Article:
Churches across Europe are beginning to grapple with the difficulties of conducting services, particularly funerals, in an age where people cannot gather and find closure, comfort, or a shoulder on which to cry. Even at the most conservative of estimates, the reality is that almost every Church in the country may very well experience at least someone they know who is sick with the virus, and pastors may even be called on to conduct funerals virtually in the coming weeks and months ahead. We cannot afford to not build the type of community online that provides comfort to the hurting, peace to the distressed, and hope to the hopeless.
The conversation around digital churches has been going on for years. In 2019 a group of digital church pastors and theologians from across the Christian tradition have been gathering and discussing how the future of the digital Church would look. This conversation has included scholars such as Dr. Daryl Boch from Dallas Theological Seminary, Jay Kranda, the online pastor at Saddleback Church, Dr. Jonathan Armstrong from Moody Bible Institute, and a host of other scholars and pastors. These conversations have also included futurists like Pastor D.J. Soto, who leads Virtual Reality Church, and Daniel Herron, who pastors the Robloxian Christian Church on the Roblox PC game. These conversations have included everyone from Anglicans to Southern Baptists, Roman Catholics to Pentecostals, and just about every other tradition in between. It is also included a number of pastors and leaders from the Middle East who are experiencing and leading the digital church movement in their region out of the necessity, because they have been so effective at reaching the majority populations in their country who do not come from a Christian background. From this group of leaders, a tremendous resource called the Digital Church Guidebook has been created, and it is freely available and can be accessed here.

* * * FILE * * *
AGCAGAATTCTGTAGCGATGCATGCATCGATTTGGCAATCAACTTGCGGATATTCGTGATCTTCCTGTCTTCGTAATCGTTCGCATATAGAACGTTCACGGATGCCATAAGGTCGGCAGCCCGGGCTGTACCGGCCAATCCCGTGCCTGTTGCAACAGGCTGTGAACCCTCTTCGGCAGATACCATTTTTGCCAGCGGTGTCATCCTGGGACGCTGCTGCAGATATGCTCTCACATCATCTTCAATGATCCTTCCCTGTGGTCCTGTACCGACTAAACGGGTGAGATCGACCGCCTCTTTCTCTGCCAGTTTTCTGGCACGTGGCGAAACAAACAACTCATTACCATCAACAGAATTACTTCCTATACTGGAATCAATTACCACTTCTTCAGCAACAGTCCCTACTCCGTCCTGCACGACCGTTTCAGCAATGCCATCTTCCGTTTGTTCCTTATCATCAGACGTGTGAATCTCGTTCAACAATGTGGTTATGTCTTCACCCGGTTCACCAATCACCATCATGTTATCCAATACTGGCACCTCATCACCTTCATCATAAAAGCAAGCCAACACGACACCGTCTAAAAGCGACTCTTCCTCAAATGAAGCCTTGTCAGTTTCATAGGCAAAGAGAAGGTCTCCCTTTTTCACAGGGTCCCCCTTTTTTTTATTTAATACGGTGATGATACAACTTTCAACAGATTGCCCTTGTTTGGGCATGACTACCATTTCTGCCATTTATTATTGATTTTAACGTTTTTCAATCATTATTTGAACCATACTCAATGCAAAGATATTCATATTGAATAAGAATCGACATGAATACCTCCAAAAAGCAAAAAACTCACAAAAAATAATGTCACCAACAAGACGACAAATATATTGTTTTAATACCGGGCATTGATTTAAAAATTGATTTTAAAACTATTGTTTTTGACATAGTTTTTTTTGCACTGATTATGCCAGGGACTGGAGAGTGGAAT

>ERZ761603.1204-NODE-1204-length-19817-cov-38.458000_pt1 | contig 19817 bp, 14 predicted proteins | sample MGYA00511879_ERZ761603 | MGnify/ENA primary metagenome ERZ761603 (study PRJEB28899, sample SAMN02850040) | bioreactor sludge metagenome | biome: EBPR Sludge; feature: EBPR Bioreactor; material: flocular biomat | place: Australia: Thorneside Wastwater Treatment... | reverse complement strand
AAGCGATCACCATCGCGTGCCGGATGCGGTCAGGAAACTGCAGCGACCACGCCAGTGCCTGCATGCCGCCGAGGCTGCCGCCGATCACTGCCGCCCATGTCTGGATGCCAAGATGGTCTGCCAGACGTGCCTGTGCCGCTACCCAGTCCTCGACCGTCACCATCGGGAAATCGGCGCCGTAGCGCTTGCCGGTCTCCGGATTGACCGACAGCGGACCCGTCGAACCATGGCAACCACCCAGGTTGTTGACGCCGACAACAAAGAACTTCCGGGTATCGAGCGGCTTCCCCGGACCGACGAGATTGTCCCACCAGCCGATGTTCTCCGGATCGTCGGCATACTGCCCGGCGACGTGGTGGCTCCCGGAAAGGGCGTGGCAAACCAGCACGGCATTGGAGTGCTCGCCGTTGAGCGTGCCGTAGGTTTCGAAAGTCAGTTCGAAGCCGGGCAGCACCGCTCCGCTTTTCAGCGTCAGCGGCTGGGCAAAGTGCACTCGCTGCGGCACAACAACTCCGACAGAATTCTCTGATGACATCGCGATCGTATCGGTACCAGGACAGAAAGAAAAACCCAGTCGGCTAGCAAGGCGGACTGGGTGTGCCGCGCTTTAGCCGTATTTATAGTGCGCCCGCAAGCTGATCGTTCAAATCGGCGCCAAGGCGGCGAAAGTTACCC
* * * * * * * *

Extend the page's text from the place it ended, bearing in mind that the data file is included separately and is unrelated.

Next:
We are entering into an unprecedented new era for the Church. How we approach the next few weeks and months will determine just what type of Church we are. Are we focused on buildings, budgets, or people? Many of the resources required to develop an online community need little to no funding to get started. The finances saved from electric bills and air-conditioning costs of our churches could be turned into resources to provide food and much-needed supplies to our emergency responders and local hospitals. Now is the time for the Church to be the kind of resilient Church that best represents a risen Savior as we move into this Easter season.
Rev. Justin Murff, FRSA, is the Executive Director of the MENA Collective, a ministry that resources more than 150 ministries throughout the Greater Middle East and North Africa. He also leads the Institute for Digital Ecclesiology.